Good to Great in the Social Sector – a summary of key points

Good to Great in the Social Sector – a summary of key points
1. Business principles cannot be applied to social sector without
2. Both share issues about moving from good to great – but the concept
of greatness may be different in the social sector.
3. Same five step approach is applied – but with contextualisation:
(a) Going beyond simple business metrics to determine greatness
(b) Leadership in a diffuse power structure
(c) Getting the right people on the bus within public sector constraints
(d) Rethinking what the economic engine is without a profit motive
(e) Building momentum by building the brand
4. Concentrate on outputs not inputs – it’s not just about recruitment
levels or budgets – what are we trying to produce? Greatness for us
could be value-added, NSS ratings, DHLE etc - in other words it is
defined by reference to our mission. We can opt to use outputs that
defy measurement e.g. “most admired”. The key here is to have
descriptors of what greatness looks like. In any event we need to
assemble evidence, qualitative and/or quantitative of what we believe
the signifiers of greatness to be.
5. On this basis the inputs of greatness would be:
Disciplined people – level 5
leadership and the right
people on the bus
Disciplined thought – face the
facts – decide on the one
thing that drives you
Disciplined action – consistent
action and perseverance in
driving towards goals
Superior performance – evidence of
mission achieved with efficiency
Distinctive impact – LSBU would
leave a significant gap if it
Sustainability – greatness not
dependant on one person, product, or
6. Level 5 leadership in the social sector.
Social sector leaders are not less decisive than business leaders, they
simply work within a more complex decision making structure. The
approach has to be more legislative than executive – persuading,
influencing etc. But it should not be confused with being ‘nice’ ‘soft’ and
‘inclusive’ - the key point is that colleagues know the level 5 leader is
doing what is right for the organisation – not just for him or herself.
Leadership is not the same as simply exercising power – leadership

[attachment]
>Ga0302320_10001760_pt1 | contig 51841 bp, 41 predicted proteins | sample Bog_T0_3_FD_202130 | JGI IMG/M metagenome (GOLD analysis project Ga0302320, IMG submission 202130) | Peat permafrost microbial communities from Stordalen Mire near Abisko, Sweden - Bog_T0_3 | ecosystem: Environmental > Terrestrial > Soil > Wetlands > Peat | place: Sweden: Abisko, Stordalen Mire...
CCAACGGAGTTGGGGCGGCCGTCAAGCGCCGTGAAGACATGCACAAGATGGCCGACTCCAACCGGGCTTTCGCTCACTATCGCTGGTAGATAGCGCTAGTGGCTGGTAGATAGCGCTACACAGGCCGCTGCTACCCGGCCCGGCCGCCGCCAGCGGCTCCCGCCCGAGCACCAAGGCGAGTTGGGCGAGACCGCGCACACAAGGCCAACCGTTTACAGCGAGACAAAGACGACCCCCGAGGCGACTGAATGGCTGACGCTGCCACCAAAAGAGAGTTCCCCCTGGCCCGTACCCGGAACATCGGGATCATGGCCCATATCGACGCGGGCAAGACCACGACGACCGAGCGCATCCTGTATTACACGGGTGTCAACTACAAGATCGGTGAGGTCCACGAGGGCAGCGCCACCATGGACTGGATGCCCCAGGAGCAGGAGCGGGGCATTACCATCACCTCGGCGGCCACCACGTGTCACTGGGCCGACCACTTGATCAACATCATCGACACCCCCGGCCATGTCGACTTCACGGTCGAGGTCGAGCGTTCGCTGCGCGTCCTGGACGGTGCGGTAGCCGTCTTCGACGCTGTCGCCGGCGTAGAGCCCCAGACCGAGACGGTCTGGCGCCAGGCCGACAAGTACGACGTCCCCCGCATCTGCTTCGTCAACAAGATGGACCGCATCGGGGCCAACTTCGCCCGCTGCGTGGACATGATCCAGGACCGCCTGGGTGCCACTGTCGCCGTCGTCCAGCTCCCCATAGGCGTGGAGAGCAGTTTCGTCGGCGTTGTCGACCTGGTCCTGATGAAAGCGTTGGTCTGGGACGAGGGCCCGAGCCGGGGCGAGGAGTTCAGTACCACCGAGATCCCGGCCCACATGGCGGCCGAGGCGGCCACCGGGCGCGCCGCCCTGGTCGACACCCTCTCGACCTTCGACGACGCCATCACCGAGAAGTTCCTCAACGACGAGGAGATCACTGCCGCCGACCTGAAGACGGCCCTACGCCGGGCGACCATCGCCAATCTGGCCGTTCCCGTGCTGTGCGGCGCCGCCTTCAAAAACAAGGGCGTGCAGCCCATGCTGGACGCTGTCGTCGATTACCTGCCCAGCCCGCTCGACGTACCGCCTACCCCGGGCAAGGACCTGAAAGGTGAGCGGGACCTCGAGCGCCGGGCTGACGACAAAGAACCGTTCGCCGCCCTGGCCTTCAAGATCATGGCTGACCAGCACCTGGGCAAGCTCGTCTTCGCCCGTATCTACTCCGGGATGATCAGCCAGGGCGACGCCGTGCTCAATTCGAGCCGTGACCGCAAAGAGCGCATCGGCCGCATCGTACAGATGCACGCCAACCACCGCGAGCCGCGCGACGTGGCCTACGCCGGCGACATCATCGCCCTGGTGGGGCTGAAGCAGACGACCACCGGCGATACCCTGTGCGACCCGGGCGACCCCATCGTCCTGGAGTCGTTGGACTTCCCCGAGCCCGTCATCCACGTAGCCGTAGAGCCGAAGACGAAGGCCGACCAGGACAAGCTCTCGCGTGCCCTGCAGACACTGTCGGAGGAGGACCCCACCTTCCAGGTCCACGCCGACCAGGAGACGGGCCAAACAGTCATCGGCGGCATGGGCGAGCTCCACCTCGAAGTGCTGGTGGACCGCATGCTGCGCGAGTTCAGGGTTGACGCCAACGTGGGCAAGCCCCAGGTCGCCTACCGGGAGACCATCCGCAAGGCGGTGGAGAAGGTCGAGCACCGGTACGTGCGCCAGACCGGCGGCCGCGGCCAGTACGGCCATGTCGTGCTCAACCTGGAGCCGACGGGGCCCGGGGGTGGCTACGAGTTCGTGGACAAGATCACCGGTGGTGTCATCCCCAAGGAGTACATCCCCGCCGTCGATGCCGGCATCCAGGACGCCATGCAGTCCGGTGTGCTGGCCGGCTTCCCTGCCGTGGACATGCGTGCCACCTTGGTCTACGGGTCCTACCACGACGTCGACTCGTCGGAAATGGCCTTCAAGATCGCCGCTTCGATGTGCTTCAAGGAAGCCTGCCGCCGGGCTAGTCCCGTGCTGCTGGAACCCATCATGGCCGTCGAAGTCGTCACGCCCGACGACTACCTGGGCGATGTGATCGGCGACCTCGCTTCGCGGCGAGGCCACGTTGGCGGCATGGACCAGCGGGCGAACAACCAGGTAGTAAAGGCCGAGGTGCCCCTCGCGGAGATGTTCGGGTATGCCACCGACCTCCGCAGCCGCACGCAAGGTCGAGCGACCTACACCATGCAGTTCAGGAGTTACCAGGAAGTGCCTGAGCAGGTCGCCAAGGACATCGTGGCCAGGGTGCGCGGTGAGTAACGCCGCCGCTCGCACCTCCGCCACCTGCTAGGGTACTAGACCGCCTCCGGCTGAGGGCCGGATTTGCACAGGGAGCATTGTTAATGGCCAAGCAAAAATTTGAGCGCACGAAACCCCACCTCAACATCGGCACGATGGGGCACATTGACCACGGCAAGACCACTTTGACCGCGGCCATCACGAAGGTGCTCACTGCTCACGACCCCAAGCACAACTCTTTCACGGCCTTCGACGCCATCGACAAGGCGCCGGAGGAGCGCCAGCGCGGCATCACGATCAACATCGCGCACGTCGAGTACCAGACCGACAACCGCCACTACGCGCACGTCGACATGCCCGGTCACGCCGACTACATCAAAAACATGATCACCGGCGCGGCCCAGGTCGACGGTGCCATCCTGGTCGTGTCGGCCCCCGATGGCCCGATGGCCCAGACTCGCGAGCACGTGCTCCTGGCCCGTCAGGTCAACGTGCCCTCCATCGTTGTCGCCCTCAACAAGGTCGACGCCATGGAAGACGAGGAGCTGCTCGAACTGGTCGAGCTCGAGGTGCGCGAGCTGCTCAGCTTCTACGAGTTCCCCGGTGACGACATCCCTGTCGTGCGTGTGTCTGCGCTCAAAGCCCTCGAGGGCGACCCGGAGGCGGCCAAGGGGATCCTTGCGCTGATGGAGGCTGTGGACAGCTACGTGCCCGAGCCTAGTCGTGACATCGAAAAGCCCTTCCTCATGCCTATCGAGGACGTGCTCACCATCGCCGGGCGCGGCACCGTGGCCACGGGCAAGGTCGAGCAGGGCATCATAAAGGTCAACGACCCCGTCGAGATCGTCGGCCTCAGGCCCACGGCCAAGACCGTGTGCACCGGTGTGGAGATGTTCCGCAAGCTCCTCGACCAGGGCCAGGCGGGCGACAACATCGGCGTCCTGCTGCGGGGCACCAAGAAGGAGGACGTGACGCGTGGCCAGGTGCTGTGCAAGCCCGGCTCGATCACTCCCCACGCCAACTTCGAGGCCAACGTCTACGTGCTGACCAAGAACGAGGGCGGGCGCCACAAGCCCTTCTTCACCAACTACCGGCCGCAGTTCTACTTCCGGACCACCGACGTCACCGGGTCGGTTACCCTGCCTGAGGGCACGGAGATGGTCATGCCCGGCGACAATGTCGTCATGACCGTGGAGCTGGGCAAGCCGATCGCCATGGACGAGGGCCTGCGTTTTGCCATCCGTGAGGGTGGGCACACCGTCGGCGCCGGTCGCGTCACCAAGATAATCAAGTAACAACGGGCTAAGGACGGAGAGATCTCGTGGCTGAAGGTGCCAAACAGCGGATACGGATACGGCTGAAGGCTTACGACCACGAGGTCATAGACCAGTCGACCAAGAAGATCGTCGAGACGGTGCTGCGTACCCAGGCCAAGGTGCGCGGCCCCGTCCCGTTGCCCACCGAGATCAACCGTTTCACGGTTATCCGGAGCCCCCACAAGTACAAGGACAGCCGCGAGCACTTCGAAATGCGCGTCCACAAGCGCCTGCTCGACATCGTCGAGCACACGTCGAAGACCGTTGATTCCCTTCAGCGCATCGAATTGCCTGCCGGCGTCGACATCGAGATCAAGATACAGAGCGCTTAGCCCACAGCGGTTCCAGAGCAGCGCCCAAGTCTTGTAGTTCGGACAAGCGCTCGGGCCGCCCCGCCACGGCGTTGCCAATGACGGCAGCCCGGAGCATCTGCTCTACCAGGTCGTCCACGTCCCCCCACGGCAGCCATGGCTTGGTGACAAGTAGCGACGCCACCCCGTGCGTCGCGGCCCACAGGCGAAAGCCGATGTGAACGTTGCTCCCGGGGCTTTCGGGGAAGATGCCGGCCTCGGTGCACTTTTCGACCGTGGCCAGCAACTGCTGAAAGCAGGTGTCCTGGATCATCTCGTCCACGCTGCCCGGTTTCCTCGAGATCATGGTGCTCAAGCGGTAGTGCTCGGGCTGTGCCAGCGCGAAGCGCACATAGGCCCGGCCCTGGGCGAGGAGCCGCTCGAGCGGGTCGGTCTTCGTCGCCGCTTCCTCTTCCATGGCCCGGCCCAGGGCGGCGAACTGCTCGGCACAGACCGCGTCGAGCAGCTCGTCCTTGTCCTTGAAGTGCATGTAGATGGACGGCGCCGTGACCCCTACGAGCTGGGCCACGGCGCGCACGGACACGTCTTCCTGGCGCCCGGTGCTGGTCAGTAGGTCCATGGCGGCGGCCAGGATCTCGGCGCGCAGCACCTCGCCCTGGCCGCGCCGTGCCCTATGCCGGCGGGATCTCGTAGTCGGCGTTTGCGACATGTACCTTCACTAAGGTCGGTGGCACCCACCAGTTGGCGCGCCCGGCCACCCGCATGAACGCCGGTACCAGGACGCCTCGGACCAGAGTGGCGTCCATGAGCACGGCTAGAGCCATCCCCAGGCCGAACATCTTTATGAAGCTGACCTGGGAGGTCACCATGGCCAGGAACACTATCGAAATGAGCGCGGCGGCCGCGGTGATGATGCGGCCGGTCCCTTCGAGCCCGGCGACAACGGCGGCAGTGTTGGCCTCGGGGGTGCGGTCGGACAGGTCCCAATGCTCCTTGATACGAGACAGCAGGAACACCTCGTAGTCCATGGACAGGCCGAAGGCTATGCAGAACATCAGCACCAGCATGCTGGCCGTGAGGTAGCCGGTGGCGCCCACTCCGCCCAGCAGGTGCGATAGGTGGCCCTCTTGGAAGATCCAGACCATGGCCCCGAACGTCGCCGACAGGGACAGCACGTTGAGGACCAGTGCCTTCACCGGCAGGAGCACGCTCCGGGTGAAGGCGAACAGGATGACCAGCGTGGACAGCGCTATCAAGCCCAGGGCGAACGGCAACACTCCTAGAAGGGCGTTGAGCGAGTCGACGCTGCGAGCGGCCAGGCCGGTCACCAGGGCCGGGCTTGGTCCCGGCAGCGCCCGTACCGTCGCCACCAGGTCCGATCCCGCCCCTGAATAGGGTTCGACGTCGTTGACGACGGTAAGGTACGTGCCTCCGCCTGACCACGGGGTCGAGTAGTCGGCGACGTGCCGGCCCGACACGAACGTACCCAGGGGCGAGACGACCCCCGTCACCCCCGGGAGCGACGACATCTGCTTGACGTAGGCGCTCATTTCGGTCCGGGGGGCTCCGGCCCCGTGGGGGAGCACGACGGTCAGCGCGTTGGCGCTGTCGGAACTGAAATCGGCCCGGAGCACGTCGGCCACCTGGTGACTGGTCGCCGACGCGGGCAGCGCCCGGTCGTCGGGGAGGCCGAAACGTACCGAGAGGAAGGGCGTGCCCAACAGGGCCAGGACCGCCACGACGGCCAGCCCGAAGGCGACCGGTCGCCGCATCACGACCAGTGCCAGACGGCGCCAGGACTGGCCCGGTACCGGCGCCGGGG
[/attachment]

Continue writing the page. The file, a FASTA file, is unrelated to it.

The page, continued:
requires persuasion of others so that they believe in what is being put
forward and agree to support it regardless of the power relationship.
7. Getting the right people on the bus.
In the social sector we tend to be ‘humane’ employers. We cannot
throw money at employee problems. So getting the right people on the
bus and removing the ‘fare dodgers’ takes time. Key steps are:
(a) More care in the hiring process – only hire people committed to the
concept of greatness;
(b) Invert the probation process to create a presumption that
colleagues will not be kept on unless they can demonstrate the right
qualities for greatness – and extend probation for much longer
periods – use the process rigorously. Gradually the culture of a
department will change – the good driving out the bad.
(c) Don’t waste time incentivising those who cannot be motivated or
who are undisciplined. Work towards only having self-motivated and
self-disciplined people.
(d) If we have a clear social mission we can tap into the idealism of
candidates – then move towards being more selective (not ‘how did
you end up at LSBU’, but “Wow, so you work at LSBU!”).
(e) In the social sector having the right people can attract third stream
funding – but money of itself will not attract the right people.
8. The Hedgehog concept – what drives us?
(a) What is LSBU deeply passionate about?
(b) What can it be best at?
(c) What drives its economic engine?
The ‘economic engine’ issue is problematic – it could be corporate
surplus, but it makes more sense to talk about a sustainable resource
machine that allows us to deliver on our goals – Collins identifies this
as comprising time (staff input at below market rates); money (cash
flow); and brand (the extent to which people have goodwill for the
organisation and its mission).
The skills needed to support this ‘economic engine’ will vary according
to the organisation's reliance on state funding as opposed to revenue
generation or charitable giving.
LSBU clearly has exposure on a number of fronts – the aim has to be
that LSBU comes to be seen as the pre-eminent HE institution for
providing professional advancement to a wide range of individuals
capable of benefitting from those opportunities – donors/funders then
give money, not simply because they are sympathetic, guilty or
altruistic, but because they believe in what we are doing and know that
we are the best at doing it. LSBU needs to develop (repair??) its brand
reputation for being the widening participation and life changing HE
institution – first in London, then the region – then in UK.
In due course LSBU becomes an institution that has:
(a) a clear core purpose;
(b) consistent and enduring values
(c) operating practices, strategies and business models that change
from time to time as required to deliver on (a) in a way that is
consistent with (b).
(d) the ability to say ‘no’ to activities and ventures that divert resources
away from (a)
9. We could do it if only……..
Social sector organisations often bemoan sectorial constraints as the
reason more cannot be achieved. LSBU needs to look at similar
organisations that have made progress and look at how that has been
achieved – we need a commitment to persevere in building greatness
come what may – then bit by bit join up the pockets of success. Waiting
for the conditions to be ‘right’ means it will never happen – it’s up to us.
Mike Molan
Executive Dean AHS
19th May 2009